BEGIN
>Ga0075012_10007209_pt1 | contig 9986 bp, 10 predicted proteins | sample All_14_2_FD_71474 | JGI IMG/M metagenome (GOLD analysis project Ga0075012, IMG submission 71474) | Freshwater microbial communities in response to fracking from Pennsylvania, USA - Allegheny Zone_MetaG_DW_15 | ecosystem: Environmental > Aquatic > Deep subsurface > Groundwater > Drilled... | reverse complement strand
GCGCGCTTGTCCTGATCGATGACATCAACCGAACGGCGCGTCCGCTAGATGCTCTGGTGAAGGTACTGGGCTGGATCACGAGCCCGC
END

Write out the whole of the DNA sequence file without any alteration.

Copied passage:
>Ga0075012_10007209_pt1 | contig 9986 bp, 10 predicted proteins | sample All_14_2_FD_71474 | JGI IMG/M metagenome (GOLD analysis project Ga0075012, IMG submission 71474) | Freshwater microbial communities in response to fracking from Pennsylvania, USA - Allegheny Zone_MetaG_DW_15 | ecosystem: Environmental > Aquatic > Deep subsurface > Groundwater > Drilled... | reverse complement strand
GCGCGCTTGTCCTGATCGATGACATCAACCGAACGGCGCGTCCGCTAGATGCTCTGGTGAAGGTACTGGGCTGGATCACGAGCCCGC